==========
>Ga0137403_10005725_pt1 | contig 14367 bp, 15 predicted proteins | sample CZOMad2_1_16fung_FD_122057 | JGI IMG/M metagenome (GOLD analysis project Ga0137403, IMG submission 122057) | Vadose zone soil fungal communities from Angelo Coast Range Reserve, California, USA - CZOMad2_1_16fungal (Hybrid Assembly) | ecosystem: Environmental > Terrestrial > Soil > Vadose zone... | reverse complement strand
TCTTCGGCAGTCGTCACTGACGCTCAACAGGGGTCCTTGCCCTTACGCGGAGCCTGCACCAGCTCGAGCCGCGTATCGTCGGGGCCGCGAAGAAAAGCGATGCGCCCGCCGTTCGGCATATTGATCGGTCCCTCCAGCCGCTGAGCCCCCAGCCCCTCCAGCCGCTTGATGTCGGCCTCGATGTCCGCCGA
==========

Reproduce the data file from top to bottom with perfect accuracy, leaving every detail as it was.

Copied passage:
>Ga0137403_10005725_pt1 | contig 14367 bp, 15 predicted proteins | sample CZOMad2_1_16fung_FD_122057 | JGI IMG/M metagenome (GOLD analysis project Ga0137403, IMG submission 122057) | Vadose zone soil fungal communities from Angelo Coast Range Reserve, California, USA - CZOMad2_1_16fungal (Hybrid Assembly) | ecosystem: Environmental > Terrestrial > Soil > Vadose zone... | reverse complement strand
TCTTCGGCAGTCGTCACTGACGCTCAACAGGGGTCCTTGCCCTTACGCGGAGCCTGCACCAGCTCGAGCCGCGTATCGTCGGGGCCGCGAAGAAAAGCGATGCGCCCGCCGTTCGGCATATTGATCGGTCCCTCCAGCCGCTGAGCCCCCAGCCCCTCCAGCCGCTTGATGTCGGCCTCGATGTCCGCCGA